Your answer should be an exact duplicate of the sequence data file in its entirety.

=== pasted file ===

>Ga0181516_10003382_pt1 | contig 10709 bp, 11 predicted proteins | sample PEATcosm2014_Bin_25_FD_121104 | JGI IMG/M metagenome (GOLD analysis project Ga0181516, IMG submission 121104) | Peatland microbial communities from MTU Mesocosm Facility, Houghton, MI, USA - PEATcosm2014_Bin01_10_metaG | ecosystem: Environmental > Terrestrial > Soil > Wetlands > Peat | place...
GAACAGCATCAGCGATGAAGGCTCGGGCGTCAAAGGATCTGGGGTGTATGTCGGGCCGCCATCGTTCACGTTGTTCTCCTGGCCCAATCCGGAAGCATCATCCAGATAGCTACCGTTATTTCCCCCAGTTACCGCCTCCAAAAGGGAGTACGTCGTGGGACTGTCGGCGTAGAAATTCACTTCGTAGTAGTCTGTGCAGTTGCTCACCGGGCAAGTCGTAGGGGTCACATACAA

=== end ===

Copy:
>Ga0181516_10003382_pt1 | contig 10709 bp, 11 predicted proteins | sample PEATcosm2014_Bin_25_FD_121104 | JGI IMG/M metagenome (GOLD analysis project Ga0181516, IMG submission 121104) | Peatland microbial communities from MTU Mesocosm Facility, Houghton, MI, USA - PEATcosm2014_Bin01_10_metaG | ecosystem: Environmental > Terrestrial > Soil > Wetlands > Peat | place...
GAACAGCATCAGCGATGAAGGCTCGGGCGTCAAAGGATCTGGGGTGTATGTCGGGCCGCCATCGTTCACGTTGTTCTCCTGGCCCAATCCGGAAGCATCATCCAGATAGCTACCGTTATTTCCCCCAGTTACCGCCTCCAAAAGGGAGTACGTCGTGGGACTGTCGGCGTAGAAATTCACTTCGTAGTAGTCTGTGCAGTTGCTCACCGGGCAAGTCGTAGGGGTCACATACAA